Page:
But then possibly as though to assure Zachery of her intent to follow the rules of his impromptu game, she casts about for a place in the room to sit as well, still with a subdued glimmer of amusement written deep in her expression. She soon finds one in the form of a spindly-legged wooden chair settled askew by a nearby assortment of bookshelves, and pulls it towards herself to sit, zigzagging it across the floorboards to avoid obstacles in the way.

Zachery watches Yi-Min with the same amount of skeptical attention he might give to a stray animal that's wandered into his home. Only when she claims a chair does he relax slightly, leaning forward with his elbows on his knees, hands loosely folded over one another. "Alright. Maybe that one was on me. Let's stick to questions that are less likely to be immediately unraveled by bias."

He wrinkles his nose, and lifts his chin over to his guest. Colleague. "You start."

"Very well."

Leaning into the bowed back of her new seat with the languid insouciance of a cat, Yi-Min meets her colleague's dubious stare with an evenly arched brow of her own. There is a mirthful surprise in her that Zachery is granting her the freedom to ask a question straight off instead of just continuing to barrage her with an onslaught of his own, but her eyes are aglow with something else entirely.

"In a similar vein. Why have you involved yourself with this project?"

"I was offered it as something to do." It is the truth, in spite of its brevity. Zachery fixes Yi-Min with a narrowed stare, the slack in his own posture such a stark difference from the times he'd pretended to be someone else in her presence. This version of him is much more genuine, fingertips idly brushing over his knuckles in thought.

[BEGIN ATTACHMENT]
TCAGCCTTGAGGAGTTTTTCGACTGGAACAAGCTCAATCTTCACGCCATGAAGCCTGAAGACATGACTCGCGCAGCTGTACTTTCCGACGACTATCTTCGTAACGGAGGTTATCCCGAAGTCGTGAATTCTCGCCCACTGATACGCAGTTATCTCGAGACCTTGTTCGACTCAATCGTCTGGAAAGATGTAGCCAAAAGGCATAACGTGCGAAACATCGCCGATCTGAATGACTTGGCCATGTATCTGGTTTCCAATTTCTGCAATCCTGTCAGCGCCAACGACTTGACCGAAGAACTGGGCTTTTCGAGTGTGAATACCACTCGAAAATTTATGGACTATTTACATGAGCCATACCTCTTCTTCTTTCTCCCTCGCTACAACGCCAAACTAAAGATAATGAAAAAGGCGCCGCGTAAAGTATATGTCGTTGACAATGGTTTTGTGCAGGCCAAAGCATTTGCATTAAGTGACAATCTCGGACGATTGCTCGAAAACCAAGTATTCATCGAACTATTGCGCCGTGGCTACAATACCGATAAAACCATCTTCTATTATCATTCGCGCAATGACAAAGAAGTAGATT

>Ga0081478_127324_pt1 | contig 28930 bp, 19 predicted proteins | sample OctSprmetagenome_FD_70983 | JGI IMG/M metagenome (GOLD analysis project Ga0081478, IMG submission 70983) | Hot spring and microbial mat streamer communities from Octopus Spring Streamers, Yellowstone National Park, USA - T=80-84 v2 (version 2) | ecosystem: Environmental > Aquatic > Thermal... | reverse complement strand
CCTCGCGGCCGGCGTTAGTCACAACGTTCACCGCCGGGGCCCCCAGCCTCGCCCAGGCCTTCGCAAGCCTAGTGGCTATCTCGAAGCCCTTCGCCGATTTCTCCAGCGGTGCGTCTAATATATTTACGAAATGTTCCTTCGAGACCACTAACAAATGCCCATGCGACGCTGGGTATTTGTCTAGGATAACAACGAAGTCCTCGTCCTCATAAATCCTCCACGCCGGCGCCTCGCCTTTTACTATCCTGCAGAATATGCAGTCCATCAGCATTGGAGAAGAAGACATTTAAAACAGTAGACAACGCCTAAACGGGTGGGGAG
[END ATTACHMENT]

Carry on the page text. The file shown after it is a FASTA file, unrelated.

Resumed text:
There are so many questions he could ask, so many subjects to dig into, boundaries to push.

"Favourite colour?"

"Orchid purple," Yi-Min answers back with idle automaticness. Alright, but really. "You've asked me this before, you know." Her eyes flicker for one short second to the piano looming just behind Zachery's shoulder, dark lines still bathed in a fast-fading glare of sunlight, before they are back to the doctor.

"What is your favorite piece that you have performed?"

"Answers change, sometimes. People do, too."

Zachery's focus does not waver. The glare of the light might bother him if it wasn't hitting his worse side. His answer does not come quite so easily this time, his fingers interlocking. "I never enjoyed playing," he replies, more to fill the silence than as an actual answer, inhaling slowly and searching his mind for something more concrete.

It leaves him a little coldly, considering the habitual grin. "Heart and Soul. Do you play?"

"No, actually, I'm not sure people do," is an apparently overly thoughtful reply from Yi-Min after several empty beats pass by, first, but she is also cryptically firm about it.

Change, that is.

Leopards with their spots. Etc.

The next thing Yi-Min offers to Zachery is a half-smile that speaks, with surprising but also characteristic openness, of regret. No— regret isn't quite right. A bittersweet remembrance, maybe. "I do not. My little brother did, and I never had an ounce of his musical talent. So why do you play, then, if you do not enjoy it?"


Zachery starts to answer, but though his own thoughts interrupt it, it only seems to further amuse him. He lifts a hand to rub the back of his neck, and it falls back into his lap as if with added weight. "It was a gift," is the answer he finally settles on, "from Garza. I've never been awfully fond of things existing purely as decoration." Carrying on in the same casual tone comes his next part of this ongoing trade: "'Did', you said. Your brother. Still alive?"

"Nope," comes the prompt, inordinately blithe response. No volunteered details follow, because the wording of Zachery's particular question had not necessitated any. Yi-Min pauses in a passing moment of intrigue at the mention of the name Garza.

"A rather thoughtful gift for someone to give," she remarks of the gesture, reflecting idly on the import of it. A whole-ass piano, delivered all the way out here to the boonies.